Quincy McKoy, ‘18, originally planned on majoring in Accounting when he applied to college. However, after participating in the University of Richmond Integrated Science Experience (URISE), he started down a different path.

“I was always interested in science in high school but I thought that I was going to do accounting because that was the main focus of my high school curriculum,” McKoy said. “When I did URISE that summer, it changed a lot for me and that’s how I got into the sciences and got paired with Dr. Parish.”

Having the opportunity to engage in research as part of the URISE program developed McKoy’s enthusiasm for the explorative aspect of science. He is now a chemistry major, and with Dr. Carol Parish as his mentor, has participated in the Fall Science Symposium for the last four years. The Science Symposium showcases student research projects and McKoy enjoys attending every year because not only does he get to see his fellow students’ presentations, but he also gets to share his own work with University faculty and his peers. 

“It’s a great event because you get to meet faculty who might specialize in different fields and for that moment you’re an expert as you’re presenting your research,” McKoy said. “The faculty are genuinely intrigued about your work and how they might be able to help or provide solutions.”

For this year’s Symposium, McKoy’s project was entitled “Nature’s Solution to Cancer: Enediynes: Understanding Enediyne-DNA Complexes from Binding to Apoptosis,” and focused on the enediynes’ radical nature. Enediynes are strong compounds that have the ability to break down DNA strands so they cannot repair themselves or replicate. These compounds have been of use in developing cancer drugs as they have the potential to stop random mutations and kill cells.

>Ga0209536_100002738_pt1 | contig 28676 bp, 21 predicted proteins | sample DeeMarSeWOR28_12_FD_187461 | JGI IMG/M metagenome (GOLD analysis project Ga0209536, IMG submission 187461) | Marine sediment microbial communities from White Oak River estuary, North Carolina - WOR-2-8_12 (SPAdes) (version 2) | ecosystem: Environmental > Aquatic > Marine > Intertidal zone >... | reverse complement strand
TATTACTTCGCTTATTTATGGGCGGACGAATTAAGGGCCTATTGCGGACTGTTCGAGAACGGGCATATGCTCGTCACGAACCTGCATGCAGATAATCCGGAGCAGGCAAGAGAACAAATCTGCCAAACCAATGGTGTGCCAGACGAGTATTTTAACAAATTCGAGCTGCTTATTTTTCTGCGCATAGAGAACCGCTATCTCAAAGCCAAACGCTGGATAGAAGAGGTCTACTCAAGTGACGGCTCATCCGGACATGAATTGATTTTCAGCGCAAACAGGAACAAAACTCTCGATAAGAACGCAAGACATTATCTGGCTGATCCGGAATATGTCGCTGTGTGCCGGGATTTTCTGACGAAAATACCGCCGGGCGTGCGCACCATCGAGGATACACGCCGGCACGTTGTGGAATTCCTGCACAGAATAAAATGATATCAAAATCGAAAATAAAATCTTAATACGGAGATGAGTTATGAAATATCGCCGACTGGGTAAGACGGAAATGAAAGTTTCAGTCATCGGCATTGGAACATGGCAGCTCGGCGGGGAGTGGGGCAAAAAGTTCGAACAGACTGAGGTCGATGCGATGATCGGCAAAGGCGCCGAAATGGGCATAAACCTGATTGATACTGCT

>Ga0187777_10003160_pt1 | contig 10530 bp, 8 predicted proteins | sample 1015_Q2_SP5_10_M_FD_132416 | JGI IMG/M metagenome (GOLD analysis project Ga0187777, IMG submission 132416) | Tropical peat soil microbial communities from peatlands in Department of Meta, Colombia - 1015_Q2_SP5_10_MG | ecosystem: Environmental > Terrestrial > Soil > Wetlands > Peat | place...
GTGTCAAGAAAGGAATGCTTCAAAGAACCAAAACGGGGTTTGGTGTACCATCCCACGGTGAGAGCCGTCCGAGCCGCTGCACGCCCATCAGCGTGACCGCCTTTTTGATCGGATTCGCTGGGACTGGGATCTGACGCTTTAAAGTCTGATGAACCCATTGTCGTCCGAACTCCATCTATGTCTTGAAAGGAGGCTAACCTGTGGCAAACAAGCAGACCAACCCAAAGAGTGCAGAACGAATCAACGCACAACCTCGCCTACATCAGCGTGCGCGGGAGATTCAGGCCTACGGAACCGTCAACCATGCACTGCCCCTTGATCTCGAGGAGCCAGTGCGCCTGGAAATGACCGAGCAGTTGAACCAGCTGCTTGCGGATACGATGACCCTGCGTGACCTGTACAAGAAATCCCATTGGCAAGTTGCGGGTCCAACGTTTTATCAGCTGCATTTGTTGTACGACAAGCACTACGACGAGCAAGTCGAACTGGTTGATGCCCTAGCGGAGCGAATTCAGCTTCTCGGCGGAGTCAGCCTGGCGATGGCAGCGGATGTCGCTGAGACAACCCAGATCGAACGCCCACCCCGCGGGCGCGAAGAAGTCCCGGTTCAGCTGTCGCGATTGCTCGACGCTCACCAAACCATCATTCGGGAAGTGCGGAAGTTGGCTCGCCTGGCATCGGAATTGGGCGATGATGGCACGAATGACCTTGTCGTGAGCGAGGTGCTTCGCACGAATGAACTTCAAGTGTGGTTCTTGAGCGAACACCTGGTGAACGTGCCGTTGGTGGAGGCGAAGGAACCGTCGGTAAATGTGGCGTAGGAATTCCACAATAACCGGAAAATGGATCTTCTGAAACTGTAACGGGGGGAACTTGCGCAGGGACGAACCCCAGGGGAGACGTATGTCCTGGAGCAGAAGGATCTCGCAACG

“One of the things we are looking to do, once we understand more about the binding and the process of the action in which it kills the DNA, is to see how we can get this to work only in the presence of cancer cells,” said McKoy. “From research, we know that cancer cells produce targets that make them easier to identify from receptors to different acids and enzymes. Hopefully, we can work with different groups or different collaborators to see if we can make this work for a potent compound.”

After spending four years conducting in-depth research on various chemical compounds, McKoy plans on going to graduate school for pharmaceutical sciences. He can see how research of enediynes would be of interest to pharmaceutical companies due to the possibility of the compound becoming a new drug. 

“I think ultimately I’d like to be working to understand pharmaceutical policy and outcomes,” said McKoy. “I’m very interested in understanding health care costs for different people from lower socio-economic backgrounds. I think that some of the work that has been done in that field recently is really exciting and it’s definitely growing so I hope to be a part of that.”

McKoy believes that the support from faculty and the amount of resources he’s received from the University has greatly helped him in his exploration of chemistry. Dr. Parish has acted as McKoy’s mentor for his entire college experience and has constantly held him to high expectations while providing encouragement.

“Research has opened doors that I couldn’t have imagined coming in as a freshman. I’ve been able to travel and present my work at different conferences,” he said. “All of the professors in the chemistry department are super helpful for my research, my academic career, but also my personal life. I couldn’t have asked for a better situation in terms of the University and my college career in the sciences.”